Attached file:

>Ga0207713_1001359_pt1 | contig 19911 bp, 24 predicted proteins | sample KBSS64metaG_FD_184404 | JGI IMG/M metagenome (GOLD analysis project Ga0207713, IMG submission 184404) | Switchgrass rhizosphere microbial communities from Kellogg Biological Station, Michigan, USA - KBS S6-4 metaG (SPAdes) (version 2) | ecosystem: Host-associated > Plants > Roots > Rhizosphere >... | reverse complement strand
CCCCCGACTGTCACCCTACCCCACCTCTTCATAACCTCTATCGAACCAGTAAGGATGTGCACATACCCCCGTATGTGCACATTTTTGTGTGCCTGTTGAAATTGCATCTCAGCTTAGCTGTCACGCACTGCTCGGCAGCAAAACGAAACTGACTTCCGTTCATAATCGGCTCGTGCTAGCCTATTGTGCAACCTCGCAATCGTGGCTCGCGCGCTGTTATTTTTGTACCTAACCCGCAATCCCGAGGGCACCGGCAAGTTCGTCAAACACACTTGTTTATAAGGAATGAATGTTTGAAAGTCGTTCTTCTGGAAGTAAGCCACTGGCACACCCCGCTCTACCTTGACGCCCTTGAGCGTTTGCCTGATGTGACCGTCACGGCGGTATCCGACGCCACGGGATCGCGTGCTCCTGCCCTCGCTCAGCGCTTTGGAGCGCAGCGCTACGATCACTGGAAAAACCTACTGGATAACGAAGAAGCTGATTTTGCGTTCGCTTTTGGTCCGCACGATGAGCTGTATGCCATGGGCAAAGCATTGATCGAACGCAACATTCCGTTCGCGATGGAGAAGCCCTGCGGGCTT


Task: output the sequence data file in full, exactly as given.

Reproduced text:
>Ga0207713_1001359_pt1 | contig 19911 bp, 24 predicted proteins | sample KBSS64metaG_FD_184404 | JGI IMG/M metagenome (GOLD analysis project Ga0207713, IMG submission 184404) | Switchgrass rhizosphere microbial communities from Kellogg Biological Station, Michigan, USA - KBS S6-4 metaG (SPAdes) (version 2) | ecosystem: Host-associated > Plants > Roots > Rhizosphere >... | reverse complement strand
CCCCCGACTGTCACCCTACCCCACCTCTTCATAACCTCTATCGAACCAGTAAGGATGTGCACATACCCCCGTATGTGCACATTTTTGTGTGCCTGTTGAAATTGCATCTCAGCTTAGCTGTCACGCACTGCTCGGCAGCAAAACGAAACTGACTTCCGTTCATAATCGGCTCGTGCTAGCCTATTGTGCAACCTCGCAATCGTGGCTCGCGCGCTGTTATTTTTGTACCTAACCCGCAATCCCGAGGGCACCGGCAAGTTCGTCAAACACACTTGTTTATAAGGAATGAATGTTTGAAAGTCGTTCTTCTGGAAGTAAGCCACTGGCACACCCCGCTCTACCTTGACGCCCTTGAGCGTTTGCCTGATGTGACCGTCACGGCGGTATCCGACGCCACGGGATCGCGTGCTCCTGCCCTCGCTCAGCGCTTTGGAGCGCAGCGCTACGATCACTGGAAAAACCTACTGGATAACGAAGAAGCTGATTTTGCGTTCGCTTTTGGTCCGCACGATGAGCTGTATGCCATGGGCAAAGCATTGATCGAACGCAACATTCCGTTCGCGATGGAGAAGCCCTGCGGGCTT